boss with the possibility of quitting, but IF that is real, you
certainly note that you are faced with this dilemma. If you are
valuable, and will be hard to replace, then you might get your
attention. But if you can be replaced in a heartbeat or perhaps
would be eliminated if you left, then you have less leverage.
Finally, your comment about how
his single/male/childless perspective might
make it hard for him to appreciate what you are going through
correct -- but that's not going to be a fruitful topic of discussion.
need to keep things focused on your ability to get the work done,
ability to rely on you to do so.
Best of luck,
Gil Gordon is the president of Gil Gordon Associates, specializing
helping private- and public-sector firms establish successful
programs. To learn more about Gil's work, go to http://www.gilgordon.com;
to ask him a question, go to http://en-parent.com/Experts/exp-gordon.htm
For Dads: MenWeb @ http://www.vix.com/menmag/menmag.html.
information and support for men, and a new definition of "Men's
their own voices:
---> We celebrate the expression
of mature and creative masculinity and
men's creative engagement in the community.
---> We creatively support men in their many roles, including
---> We support and reflect the values of equality, diversity,
non-violence, healthy spiritual connectedness and ecological
For the EPs on this list who
recognize that "men's stuff" is not just about
competition but cooperation and connection as well, you may enjoy
the pages of MenWeb!
For Moms (to be!): Moms Online
has a new feature for "wannabe Moms" @
Whether your first
baby is six months from now, five years, or already HERE, Moms
just the glimpse into real motherhood that you've been curious
Here's what they have in store for you:
---> Before Sperm Meets Ova:
A preconception to-do list brought to you by
Moms Online's roster of Pros (including the "WAHM Pro"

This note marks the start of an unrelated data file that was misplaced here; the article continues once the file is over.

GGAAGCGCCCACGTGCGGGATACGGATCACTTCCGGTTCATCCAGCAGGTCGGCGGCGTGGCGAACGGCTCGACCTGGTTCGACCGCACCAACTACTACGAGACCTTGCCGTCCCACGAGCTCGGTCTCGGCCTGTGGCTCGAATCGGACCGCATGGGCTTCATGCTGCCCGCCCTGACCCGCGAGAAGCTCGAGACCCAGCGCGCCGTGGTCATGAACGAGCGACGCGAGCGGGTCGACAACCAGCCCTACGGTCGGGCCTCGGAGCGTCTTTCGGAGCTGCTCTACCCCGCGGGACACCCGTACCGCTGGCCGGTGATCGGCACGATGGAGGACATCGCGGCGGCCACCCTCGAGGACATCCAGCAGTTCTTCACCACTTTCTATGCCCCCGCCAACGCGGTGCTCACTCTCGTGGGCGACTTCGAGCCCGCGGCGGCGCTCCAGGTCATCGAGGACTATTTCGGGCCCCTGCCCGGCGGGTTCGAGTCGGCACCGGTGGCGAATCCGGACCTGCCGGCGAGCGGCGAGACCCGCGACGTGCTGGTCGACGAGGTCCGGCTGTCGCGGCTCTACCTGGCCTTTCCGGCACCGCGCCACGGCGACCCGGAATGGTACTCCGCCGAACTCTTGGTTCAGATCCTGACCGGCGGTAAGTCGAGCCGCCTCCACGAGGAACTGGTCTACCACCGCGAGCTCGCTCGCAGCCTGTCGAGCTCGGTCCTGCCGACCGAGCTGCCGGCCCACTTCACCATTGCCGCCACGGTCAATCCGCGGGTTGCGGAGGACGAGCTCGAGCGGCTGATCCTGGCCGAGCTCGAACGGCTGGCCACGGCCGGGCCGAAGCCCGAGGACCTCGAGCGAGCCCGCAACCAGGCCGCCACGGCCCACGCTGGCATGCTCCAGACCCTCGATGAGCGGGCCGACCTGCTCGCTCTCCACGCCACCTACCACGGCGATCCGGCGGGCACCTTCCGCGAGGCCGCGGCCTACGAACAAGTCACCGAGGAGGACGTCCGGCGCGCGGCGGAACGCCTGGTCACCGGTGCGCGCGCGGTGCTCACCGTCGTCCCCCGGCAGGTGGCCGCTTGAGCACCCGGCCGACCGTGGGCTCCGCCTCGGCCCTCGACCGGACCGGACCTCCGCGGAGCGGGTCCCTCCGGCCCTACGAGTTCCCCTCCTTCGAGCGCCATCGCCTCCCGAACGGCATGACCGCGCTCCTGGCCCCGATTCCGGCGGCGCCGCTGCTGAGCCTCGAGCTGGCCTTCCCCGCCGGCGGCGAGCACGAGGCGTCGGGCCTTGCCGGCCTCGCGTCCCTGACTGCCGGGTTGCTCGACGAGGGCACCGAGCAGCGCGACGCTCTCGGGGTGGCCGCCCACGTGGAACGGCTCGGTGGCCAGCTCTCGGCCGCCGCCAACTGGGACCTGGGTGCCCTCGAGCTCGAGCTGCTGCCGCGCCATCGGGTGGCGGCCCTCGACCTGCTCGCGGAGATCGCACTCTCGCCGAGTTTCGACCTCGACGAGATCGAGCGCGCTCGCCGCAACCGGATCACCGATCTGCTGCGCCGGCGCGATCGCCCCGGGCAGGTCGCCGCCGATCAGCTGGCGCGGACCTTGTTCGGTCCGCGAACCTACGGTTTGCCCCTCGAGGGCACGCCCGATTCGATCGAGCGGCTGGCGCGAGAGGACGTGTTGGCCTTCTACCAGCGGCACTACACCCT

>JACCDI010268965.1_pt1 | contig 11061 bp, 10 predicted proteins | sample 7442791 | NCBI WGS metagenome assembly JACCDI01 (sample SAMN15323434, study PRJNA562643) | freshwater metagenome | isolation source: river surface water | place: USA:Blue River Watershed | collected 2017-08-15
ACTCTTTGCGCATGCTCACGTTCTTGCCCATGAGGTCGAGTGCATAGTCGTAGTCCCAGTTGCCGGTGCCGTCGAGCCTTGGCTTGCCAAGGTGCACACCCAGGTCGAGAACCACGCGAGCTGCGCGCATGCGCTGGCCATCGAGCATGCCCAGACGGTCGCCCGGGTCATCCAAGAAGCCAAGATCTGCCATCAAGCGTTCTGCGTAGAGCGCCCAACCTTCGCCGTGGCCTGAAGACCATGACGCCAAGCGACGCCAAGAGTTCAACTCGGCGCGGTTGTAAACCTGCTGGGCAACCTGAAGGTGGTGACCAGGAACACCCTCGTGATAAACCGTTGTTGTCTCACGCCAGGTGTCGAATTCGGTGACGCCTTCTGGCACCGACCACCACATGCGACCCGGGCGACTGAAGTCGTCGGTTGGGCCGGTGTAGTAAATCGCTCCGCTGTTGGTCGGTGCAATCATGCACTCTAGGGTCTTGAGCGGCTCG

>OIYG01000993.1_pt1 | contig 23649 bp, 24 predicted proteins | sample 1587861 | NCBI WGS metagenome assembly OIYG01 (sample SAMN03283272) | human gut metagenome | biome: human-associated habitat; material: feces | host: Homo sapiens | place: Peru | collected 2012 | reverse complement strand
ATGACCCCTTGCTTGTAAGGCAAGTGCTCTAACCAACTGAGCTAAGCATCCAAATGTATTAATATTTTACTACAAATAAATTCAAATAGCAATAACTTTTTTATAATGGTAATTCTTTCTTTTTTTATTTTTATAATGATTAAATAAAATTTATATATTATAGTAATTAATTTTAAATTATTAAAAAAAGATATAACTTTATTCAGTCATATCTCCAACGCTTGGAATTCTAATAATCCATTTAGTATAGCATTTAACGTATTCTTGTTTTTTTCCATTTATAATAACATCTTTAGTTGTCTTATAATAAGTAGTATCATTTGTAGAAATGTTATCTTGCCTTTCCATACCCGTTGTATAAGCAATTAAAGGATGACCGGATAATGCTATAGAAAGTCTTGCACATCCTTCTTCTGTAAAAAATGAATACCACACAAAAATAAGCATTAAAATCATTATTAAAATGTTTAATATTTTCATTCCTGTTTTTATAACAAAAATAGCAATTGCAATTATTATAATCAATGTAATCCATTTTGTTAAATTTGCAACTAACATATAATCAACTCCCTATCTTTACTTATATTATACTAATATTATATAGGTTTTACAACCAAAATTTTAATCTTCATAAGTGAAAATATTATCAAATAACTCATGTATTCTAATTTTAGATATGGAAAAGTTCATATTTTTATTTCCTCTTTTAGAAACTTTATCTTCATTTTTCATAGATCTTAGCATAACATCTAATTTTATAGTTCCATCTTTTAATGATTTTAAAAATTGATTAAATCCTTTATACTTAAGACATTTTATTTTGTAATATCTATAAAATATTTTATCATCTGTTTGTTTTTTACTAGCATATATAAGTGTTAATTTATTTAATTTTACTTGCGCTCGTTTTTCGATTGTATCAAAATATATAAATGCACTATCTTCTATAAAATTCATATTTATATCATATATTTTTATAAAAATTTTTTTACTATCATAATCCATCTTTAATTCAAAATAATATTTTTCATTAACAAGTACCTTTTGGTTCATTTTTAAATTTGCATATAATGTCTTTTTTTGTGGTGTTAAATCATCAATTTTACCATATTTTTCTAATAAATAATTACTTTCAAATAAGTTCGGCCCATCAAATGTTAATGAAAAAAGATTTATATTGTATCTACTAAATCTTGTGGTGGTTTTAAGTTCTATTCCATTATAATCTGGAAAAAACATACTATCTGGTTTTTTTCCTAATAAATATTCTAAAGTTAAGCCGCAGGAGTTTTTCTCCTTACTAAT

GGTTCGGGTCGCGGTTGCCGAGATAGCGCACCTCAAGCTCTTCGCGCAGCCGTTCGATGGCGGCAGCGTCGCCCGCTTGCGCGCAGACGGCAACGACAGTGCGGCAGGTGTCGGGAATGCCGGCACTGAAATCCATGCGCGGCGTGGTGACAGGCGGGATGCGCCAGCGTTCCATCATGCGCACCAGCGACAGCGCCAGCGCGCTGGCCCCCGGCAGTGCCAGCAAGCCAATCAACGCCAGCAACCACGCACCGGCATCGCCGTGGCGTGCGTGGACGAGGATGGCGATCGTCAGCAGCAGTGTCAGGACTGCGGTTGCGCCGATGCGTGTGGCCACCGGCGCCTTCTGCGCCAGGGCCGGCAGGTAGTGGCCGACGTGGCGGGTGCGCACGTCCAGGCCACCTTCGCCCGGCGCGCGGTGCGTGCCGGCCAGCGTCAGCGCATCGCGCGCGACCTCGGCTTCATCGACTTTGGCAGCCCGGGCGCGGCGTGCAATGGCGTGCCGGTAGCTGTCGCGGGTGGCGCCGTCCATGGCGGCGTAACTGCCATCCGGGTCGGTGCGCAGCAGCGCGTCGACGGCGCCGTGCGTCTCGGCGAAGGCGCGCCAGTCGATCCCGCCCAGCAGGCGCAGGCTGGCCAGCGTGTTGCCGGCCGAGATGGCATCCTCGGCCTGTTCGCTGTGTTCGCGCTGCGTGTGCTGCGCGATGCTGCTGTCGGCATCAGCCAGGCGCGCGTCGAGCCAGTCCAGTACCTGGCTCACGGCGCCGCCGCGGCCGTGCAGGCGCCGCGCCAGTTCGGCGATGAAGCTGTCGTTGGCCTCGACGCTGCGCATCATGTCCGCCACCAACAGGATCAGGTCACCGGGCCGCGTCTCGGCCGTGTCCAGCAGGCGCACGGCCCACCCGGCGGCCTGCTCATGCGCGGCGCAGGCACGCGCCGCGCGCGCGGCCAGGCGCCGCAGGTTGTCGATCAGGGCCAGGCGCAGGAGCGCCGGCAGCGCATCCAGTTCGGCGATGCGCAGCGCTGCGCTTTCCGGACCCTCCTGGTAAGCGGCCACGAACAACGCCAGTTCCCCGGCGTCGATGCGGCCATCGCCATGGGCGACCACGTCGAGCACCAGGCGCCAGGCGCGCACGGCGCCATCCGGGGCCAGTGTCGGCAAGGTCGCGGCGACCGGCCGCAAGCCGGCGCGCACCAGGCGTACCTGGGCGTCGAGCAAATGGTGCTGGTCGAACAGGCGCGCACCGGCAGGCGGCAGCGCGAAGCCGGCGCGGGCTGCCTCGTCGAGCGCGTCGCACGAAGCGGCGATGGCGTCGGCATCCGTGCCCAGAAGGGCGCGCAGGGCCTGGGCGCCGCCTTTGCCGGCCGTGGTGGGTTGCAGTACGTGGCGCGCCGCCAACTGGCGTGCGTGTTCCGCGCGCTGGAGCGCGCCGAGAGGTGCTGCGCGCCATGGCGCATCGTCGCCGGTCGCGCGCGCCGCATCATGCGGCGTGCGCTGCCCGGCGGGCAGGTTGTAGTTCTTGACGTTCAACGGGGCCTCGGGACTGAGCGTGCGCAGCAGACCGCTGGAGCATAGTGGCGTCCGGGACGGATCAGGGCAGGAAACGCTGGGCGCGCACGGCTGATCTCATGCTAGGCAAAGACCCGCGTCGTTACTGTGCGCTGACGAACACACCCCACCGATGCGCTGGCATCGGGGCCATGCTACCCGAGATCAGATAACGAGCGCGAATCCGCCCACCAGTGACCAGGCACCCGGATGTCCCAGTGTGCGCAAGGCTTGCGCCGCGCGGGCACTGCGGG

-- EP's Lisa
---> Telling It Like It Is: What you might NOT expect about
being a Mom!
Get an earful from some experienced Moms (who promise not to
"sweetheart" or "dear"), and see if you find
yourself ovulating in sympathy
or running to the airport for some tickets to Tiajuana...
---> A Maternal Readiness Quiz: Just for Fun: Find out if
you're ready to
make the leap.
---> Preconception Message Board: Swap angst and ambivalence
For the many EPs on this list
who have "been there, done that" re: the
above, you'll find the "Wannabe Moms" link at MO a
source of reminiscent
chuckles and a refreshing reminder of how far you've come. For
of those who are expecting their first child, this site may be
you've been longing for. Either way, enjoy!
WHAT'S HAPPENING AT EP
IN THE EP COMMUNITY: In the last
issue of EPnews, the concept of a monthly
"EP Office Clean-up Day" was proposed. The idea was
that if one morning a
month all members of the EP Community would commit to cleaning
home office as a group, then it wouldn't be such a chore for
each of us to
tackle the job in our individual home offices. A "thumbs
up" vote came in.
We plan to kick off our first one in May, so stay tuned in our
for directions on how to participate. In the meantime, suggested
are most definitely welcome -- mailto:
[email protected] and let's work
on this together!
NEW SERVICES: Confused, bewildered,
stumped? If you're an EP or would like
to become one, and need some one-on-one guidance regarding your
career (selecting, managing, expanding, etc.), check into our
Improved" EP Home Career Counseling services at
When you have more than one question
to "ask the experts," this professional service may
be just the answer for
IN THE NEWS: Dan Poynter, best-selling
author of "The Self-Publishing
Manual" and owner of ParaPublishing (www.parapublishing.com),
is writing a
new book tentatively titled: "Successful Authors: Tips for
Nonfiction Published." Scores of published authors have
been selected to
"reveal their inside secrets," and Lisa Roberts is
one of them :-)! Her
book and the EP web site will also be included...so let's hope
becomes another best-seller for Dan!
Have an opinion or idea? Let's
hear it -- mailto: [email protected].
look forward to your feedback!
The Entrepreneurial Parent, LLC
is not engaged in rendering legal or
financial advice. If expert assistance is required, the services
licensed professional should be sought.
This newsletter may be redistributed
freely via the Internet. Re-publishing
of separate articles for your print publication needs approval
to: [email protected] for permission.
© 2000, The Entrepreneurial
Editor: Lisa M. Roberts
EP Webmaster: Deborah Sechrist
POB 320722, Fairfield, CT 06432; http://en-parent.com
Ph:/Fax: (203) 371-6212, Email: [email protected]